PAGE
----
Mike Douglas has a new role as a customer experience team manager for LSA Technology Services. He was recently interviewed about his work by Teri Horton, senior instructional consultant at LSA. Michigan IT News also caught up with Mike to learn more about his approach to customer service. Empowerment, empathy, and active listening are key ingredients to his philosophy.
Service desk staff have a lot of experience handling 1:1 interactions in situations that can be stressful, like when a user is frustrated or angry that a piece of tech or software is not working for them. What tips and best practices have you and your staff learned that would help other IT personnel provide better customer service?
My team and I focus on a couple of key techniques when you encounter a stressful situation. Empathy is essential in these situations.
A user is upset for a reason, and trying to understand that reason isn’t always easy. But as you become willing to understand, the situation becomes clearer.
Active listening is really important here. That can mean taking notes to show someone that what they are saying is important to you, or staying positive with your words and body language. This applies to in-person and over-the-phone interactions as well; body language is as much verbal as it is visual.
We have to be careful in these situations because empathy is not blindly saying you understand, because sometimes we can’t fully understand someone else’s situation. Empathy doesn’t mean you have all the answers to every problem. It’s really about caring enough to find a solution for someone and realizing that they are upset for a reason.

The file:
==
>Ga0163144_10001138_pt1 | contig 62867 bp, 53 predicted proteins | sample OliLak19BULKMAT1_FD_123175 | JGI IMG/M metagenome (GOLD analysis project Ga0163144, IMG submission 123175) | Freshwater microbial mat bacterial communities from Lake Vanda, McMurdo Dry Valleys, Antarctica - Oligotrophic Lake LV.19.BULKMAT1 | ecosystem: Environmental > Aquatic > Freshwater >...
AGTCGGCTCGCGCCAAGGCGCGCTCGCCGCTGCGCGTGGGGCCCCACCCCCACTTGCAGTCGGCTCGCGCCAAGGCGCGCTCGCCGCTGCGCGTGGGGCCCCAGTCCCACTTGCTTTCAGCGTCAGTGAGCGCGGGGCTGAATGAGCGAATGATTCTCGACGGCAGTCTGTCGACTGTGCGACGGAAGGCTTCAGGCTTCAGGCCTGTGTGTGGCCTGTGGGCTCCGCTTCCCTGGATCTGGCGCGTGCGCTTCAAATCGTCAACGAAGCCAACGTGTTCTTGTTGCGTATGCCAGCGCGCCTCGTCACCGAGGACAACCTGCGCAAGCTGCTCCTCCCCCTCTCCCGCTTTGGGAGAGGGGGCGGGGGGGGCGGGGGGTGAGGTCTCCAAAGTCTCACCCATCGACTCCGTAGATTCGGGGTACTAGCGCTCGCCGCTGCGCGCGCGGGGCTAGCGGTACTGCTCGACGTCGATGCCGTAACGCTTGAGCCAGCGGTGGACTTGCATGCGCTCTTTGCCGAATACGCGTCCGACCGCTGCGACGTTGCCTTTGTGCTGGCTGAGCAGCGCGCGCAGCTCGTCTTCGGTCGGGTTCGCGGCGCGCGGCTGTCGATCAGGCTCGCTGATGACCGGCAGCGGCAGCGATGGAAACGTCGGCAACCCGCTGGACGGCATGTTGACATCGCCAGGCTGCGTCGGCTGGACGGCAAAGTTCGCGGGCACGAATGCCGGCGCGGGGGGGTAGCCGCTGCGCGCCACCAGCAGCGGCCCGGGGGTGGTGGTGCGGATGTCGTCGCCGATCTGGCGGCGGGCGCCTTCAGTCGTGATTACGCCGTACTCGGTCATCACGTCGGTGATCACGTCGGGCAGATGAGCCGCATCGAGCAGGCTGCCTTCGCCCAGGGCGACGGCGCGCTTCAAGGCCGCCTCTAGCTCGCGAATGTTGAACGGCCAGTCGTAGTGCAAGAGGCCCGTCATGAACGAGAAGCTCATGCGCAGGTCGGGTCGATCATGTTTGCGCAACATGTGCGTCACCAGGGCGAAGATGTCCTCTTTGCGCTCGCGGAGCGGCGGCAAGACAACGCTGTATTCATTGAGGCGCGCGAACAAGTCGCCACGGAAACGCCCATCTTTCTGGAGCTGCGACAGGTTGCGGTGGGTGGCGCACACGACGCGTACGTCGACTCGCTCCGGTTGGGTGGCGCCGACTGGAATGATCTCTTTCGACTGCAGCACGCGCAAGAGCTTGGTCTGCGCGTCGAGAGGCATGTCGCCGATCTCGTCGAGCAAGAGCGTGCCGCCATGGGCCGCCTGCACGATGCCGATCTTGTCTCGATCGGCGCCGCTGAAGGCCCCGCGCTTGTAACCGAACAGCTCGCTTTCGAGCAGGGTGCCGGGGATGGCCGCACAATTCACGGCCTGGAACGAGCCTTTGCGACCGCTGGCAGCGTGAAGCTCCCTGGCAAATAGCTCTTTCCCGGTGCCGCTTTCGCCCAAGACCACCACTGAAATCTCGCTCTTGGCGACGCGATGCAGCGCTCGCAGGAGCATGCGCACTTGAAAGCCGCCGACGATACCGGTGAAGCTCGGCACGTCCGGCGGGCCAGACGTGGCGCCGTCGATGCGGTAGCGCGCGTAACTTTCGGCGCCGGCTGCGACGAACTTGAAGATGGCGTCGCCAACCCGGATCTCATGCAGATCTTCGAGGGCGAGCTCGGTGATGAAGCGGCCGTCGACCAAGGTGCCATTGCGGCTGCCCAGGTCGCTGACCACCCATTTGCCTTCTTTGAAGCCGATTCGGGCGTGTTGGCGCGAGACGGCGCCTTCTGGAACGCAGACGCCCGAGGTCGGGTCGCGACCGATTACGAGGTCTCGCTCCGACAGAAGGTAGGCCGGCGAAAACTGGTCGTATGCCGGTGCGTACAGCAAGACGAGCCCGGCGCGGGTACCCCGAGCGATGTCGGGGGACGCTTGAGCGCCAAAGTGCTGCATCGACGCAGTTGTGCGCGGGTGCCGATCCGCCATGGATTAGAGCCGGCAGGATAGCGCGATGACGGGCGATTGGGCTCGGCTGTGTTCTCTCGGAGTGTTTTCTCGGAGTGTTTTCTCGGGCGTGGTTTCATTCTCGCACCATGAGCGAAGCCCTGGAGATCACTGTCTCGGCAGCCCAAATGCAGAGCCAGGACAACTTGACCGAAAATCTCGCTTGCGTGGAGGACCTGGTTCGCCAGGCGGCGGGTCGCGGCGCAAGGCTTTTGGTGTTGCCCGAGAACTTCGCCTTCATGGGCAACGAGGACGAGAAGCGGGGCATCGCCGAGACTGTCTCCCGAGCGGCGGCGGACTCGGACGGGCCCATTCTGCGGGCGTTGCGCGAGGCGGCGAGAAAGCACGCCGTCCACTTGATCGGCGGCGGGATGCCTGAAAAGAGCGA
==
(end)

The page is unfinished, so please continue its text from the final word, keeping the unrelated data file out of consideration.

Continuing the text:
Our technique also includes summarizing the situation to the customer to make sure you both are clear on their problem. That helps you both level set the situation. Then you can problem solve, together.
What have you found to be the most common problems that users have, and how can IT staff be more proactive in handling these kinds of issues?
This is a really good question, and I don’t believe users have problems. They face barriers and need assistance navigating.
Sometimes these barriers can be significant and a source of constant disruption. But no matter how large the barrier may seem to the user and, possibly, how small it may seem to the IT professional, we take each interaction without any assumptions and predetermined narratives of what we think the solution is for their request.
Unfortunately, users do not contact IT support to report that things are working correctly. So, we must understand each request with an open mind and truly listen to what users are asking.
A common problem is not understanding what a customer is actually asking for, or not meeting expectations due to a lack of understanding. In these situations, it’s best to listen, take notes, and make sure you clearly understand the problem by relaying it back to the user. After that, by having a positive attitude, we can instill confidence and build trust.
How has implicit bias training been valuable in your everyday work?
As IT professionals, we must be aware of the ways in which our own individual experiences shape our greater view of the world. My team and I focus on how this bias can impact our interactions via email, phone, and in-person conversations with our customers.